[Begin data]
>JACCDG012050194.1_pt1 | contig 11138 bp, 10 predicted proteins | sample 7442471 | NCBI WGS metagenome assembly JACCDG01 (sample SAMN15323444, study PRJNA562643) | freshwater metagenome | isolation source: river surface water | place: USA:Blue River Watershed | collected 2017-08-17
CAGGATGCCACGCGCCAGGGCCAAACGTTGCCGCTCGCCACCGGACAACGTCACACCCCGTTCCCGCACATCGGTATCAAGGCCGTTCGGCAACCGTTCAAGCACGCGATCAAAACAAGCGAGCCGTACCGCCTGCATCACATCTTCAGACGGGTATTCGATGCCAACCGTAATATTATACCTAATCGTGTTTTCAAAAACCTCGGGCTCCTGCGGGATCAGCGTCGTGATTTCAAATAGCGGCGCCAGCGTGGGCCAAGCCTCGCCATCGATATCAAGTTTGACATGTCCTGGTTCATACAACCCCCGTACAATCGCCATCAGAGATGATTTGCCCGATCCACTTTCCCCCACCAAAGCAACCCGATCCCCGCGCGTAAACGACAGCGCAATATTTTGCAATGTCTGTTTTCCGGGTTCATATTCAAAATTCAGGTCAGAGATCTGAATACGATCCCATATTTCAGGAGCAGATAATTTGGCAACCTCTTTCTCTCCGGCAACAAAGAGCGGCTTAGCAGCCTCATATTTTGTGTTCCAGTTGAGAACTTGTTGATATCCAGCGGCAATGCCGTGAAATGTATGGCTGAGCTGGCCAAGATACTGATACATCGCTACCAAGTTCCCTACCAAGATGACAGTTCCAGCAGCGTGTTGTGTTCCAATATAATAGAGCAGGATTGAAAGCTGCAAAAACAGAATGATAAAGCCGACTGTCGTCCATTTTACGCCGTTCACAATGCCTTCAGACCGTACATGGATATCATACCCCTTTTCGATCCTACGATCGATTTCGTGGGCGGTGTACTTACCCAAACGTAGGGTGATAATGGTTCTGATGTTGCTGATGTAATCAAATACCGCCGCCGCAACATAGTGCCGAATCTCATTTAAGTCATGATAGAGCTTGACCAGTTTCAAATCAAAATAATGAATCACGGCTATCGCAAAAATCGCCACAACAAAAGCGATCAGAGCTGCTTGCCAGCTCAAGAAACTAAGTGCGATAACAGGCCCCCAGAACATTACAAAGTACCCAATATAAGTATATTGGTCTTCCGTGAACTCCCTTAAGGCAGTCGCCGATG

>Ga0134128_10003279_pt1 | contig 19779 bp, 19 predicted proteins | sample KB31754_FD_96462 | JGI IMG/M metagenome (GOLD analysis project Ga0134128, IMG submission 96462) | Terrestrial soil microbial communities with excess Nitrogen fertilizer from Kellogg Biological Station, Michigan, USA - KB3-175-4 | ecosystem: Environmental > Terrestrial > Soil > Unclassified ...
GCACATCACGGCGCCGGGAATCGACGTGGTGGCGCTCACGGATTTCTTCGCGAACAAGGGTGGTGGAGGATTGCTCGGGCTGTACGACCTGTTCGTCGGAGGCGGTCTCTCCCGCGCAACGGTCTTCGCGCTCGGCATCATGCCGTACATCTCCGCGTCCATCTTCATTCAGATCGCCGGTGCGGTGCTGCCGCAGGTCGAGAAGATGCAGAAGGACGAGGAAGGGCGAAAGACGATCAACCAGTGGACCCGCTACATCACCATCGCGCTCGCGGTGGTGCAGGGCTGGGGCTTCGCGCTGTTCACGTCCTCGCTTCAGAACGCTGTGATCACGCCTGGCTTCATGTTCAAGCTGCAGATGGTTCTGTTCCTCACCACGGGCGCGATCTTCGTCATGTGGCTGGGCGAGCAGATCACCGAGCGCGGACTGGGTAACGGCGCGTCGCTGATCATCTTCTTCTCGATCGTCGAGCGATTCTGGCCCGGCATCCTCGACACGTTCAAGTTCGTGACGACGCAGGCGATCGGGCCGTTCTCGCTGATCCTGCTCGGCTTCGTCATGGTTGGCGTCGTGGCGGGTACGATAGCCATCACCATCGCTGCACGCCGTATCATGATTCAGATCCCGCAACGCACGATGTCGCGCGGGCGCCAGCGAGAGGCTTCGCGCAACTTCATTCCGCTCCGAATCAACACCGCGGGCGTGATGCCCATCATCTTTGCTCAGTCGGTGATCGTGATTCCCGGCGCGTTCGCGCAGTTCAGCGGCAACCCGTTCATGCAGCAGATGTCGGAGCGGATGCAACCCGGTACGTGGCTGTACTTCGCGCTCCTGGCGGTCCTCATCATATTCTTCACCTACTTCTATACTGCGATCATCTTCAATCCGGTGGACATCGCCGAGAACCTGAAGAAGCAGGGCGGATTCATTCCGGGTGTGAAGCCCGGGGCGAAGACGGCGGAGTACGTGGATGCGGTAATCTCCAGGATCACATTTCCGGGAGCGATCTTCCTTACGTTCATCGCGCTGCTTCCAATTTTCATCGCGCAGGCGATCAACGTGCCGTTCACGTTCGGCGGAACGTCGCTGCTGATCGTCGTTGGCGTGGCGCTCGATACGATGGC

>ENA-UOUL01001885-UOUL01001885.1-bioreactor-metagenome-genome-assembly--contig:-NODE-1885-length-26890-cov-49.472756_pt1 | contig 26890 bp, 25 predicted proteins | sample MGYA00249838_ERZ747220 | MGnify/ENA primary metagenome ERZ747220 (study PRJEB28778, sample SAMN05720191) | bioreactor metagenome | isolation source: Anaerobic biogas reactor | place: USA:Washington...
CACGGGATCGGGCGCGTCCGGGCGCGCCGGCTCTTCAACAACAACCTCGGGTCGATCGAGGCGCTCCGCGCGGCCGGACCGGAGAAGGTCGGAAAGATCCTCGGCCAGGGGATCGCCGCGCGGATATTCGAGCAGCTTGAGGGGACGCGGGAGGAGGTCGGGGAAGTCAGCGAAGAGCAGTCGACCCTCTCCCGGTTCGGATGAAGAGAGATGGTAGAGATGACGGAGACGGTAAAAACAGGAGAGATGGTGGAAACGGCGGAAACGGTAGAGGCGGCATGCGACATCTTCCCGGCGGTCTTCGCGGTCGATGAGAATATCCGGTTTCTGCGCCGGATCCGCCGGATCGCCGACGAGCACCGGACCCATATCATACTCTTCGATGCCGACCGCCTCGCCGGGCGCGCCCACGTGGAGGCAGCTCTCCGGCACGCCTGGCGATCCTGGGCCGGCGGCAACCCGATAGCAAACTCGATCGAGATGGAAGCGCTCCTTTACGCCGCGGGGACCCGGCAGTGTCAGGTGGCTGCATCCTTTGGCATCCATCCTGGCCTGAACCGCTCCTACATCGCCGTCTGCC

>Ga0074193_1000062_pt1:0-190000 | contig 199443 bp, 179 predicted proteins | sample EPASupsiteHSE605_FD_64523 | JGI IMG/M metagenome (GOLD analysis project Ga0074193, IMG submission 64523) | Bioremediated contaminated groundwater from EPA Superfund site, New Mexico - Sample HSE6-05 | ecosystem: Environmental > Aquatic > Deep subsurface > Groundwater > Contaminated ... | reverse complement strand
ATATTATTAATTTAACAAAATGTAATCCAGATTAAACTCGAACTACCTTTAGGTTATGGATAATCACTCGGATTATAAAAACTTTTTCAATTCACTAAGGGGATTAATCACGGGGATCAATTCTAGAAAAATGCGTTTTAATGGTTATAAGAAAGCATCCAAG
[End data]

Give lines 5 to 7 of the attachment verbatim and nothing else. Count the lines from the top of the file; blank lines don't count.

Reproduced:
>ENA-UOUL01001885-UOUL01001885.1-bioreactor-metagenome-genome-assembly--contig:-NODE-1885-length-26890-cov-49.472756_pt1 | contig 26890 bp, 25 predicted proteins | sample MGYA00249838_ERZ747220 | MGnify/ENA primary metagenome ERZ747220 (study PRJEB28778, sample SAMN05720191) | bioreactor metagenome | isolation source: Anaerobic biogas reactor | place: USA:Washington...
CACGGGATCGGGCGCGTCCGGGCGCGCCGGCTCTTCAACAACAACCTCGGGTCGATCGAGGCGCTCCGCGCGGCCGGACCGGAGAAGGTCGGAAAGATCCTCGGCCAGGGGATCGCCGCGCGGATATTCGAGCAGCTTGAGGGGACGCGGGAGGAGGTCGGGGAAGTCAGCGAAGAGCAGTCGACCCTCTCCCGGTTCGGATGAAGAGAGATGGTAGAGATGACGGAGACGGTAAAAACAGGAGAGATGGTGGAAACGGCGGAAACGGTAGAGGCGGCATGCGACATCTTCCCGGCGGTCTTCGCGGTCGATGAGAATATCCGGTTTCTGCGCCGGATCCGCCGGATCGCCGACGAGCACCGGACCCATATCATACTCTTCGATGCCGACCGCCTCGCCGGGCGCGCCCACGTGGAGGCAGCTCTCCGGCACGCCTGGCGATCCTGGGCCGGCGGCAACCCGATAGCAAACTCGATCGAGATGGAAGCGCTCCTTTACGCCGCGGGGACCCGGCAGTGTCAGGTGGCTGCATCCTTTGGCATCCATCCTGGCCTGAACCGCTCCTACATCGCCGTCTGCC

>Ga0074193_1000062_pt1:0-190000 | contig 199443 bp, 179 predicted proteins | sample EPASupsiteHSE605_FD_64523 | JGI IMG/M metagenome (GOLD analysis project Ga0074193, IMG submission 64523) | Bioremediated contaminated groundwater from EPA Superfund site, New Mexico - Sample HSE6-05 | ecosystem: Environmental > Aquatic > Deep subsurface > Groundwater > Contaminated ... | reverse complement strand